Collaborative Action Research Effective Tool for Rural Teachers

By Diette Courrégé Casey — October 03, 2012 1 min read
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Professional development can be an expensive and time-intensive proposition for isolated, rural districts, but one researcher suggests in a new study that a practice known as collaborative action research can be an answer to some of those challenges.

Collaborative action research
involves teachers picking and executing projects individually, supported by teams of their colleagues and mentored by someone such as a university professor.

Five rural school districts in Canada took part in a collaborative action research study to see its benefits and shortcomings, and the results are chronicled in “Action Research Supporting Students’ Oral Language in Northern Canadian Schools: A Professional Development Initiative.”

The article was written by Shelley Stagg Peterson of the University of Toronto and published in the Journal of Research in Rural Education.

Teachers were interviewed and observed as they worked to enhance their teaching practices to support students’ oral language development.

Peterson found all teachers felt their involvement had been a worthwhile professional development experience, with one saying, “For me, this has been the best professional development of my entire teaching career, and I’ve been teaching for 20 years. I can sit in a room and listen to a speaker for an hour. I can get some things out of it, but not nearly as much as I get out of working with my colleagues, working with my kids, and taking something right into the classroom and trying it.”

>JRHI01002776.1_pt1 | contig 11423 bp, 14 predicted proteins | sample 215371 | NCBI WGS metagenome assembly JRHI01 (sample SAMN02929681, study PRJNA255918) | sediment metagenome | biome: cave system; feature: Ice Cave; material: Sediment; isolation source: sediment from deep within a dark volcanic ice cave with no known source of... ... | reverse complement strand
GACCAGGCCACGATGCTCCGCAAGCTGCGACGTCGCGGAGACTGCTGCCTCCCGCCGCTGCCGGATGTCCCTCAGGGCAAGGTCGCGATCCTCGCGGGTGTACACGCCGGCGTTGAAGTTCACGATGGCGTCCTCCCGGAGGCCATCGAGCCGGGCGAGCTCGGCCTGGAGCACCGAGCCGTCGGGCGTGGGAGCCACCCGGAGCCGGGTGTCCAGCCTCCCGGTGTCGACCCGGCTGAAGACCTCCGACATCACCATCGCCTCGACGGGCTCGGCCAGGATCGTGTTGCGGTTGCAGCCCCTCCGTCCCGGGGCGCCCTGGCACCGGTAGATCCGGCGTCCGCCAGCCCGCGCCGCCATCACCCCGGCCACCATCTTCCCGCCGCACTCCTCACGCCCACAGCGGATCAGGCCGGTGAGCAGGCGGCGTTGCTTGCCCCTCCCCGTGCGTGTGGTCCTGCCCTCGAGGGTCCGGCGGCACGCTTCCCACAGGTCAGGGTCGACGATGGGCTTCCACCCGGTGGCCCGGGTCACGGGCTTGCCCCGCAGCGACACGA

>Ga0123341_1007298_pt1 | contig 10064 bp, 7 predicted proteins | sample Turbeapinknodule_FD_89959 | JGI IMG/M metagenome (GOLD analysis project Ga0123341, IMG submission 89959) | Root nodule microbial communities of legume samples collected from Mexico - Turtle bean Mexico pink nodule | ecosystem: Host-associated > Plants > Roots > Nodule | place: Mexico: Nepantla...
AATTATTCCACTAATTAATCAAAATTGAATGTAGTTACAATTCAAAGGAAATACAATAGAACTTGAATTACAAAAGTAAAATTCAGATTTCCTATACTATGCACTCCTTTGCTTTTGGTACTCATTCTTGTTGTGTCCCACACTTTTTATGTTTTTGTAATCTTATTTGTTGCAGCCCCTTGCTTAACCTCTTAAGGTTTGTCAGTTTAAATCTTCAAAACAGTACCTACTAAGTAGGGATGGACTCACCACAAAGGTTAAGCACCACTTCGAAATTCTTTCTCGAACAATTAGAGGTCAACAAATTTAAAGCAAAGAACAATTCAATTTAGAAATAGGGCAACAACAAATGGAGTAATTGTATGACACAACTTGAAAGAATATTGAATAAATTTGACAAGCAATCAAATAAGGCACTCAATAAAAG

Still, some said the amount of time required to do collaborative action research, particularly in a rural setting, was a significant challenge. Some teachers withdrew from the study for that reason.

Peterson suggested rural administrators should ensure they include collaboration as part of action research initiatives and that participation be voluntary, especially in small schools where teachers have a heavy load of responsibilities. Research topics also should relate to programs already in place so teachers can incorporate that experience into their work.

A version of this news article first appeared in the Rural Education blog.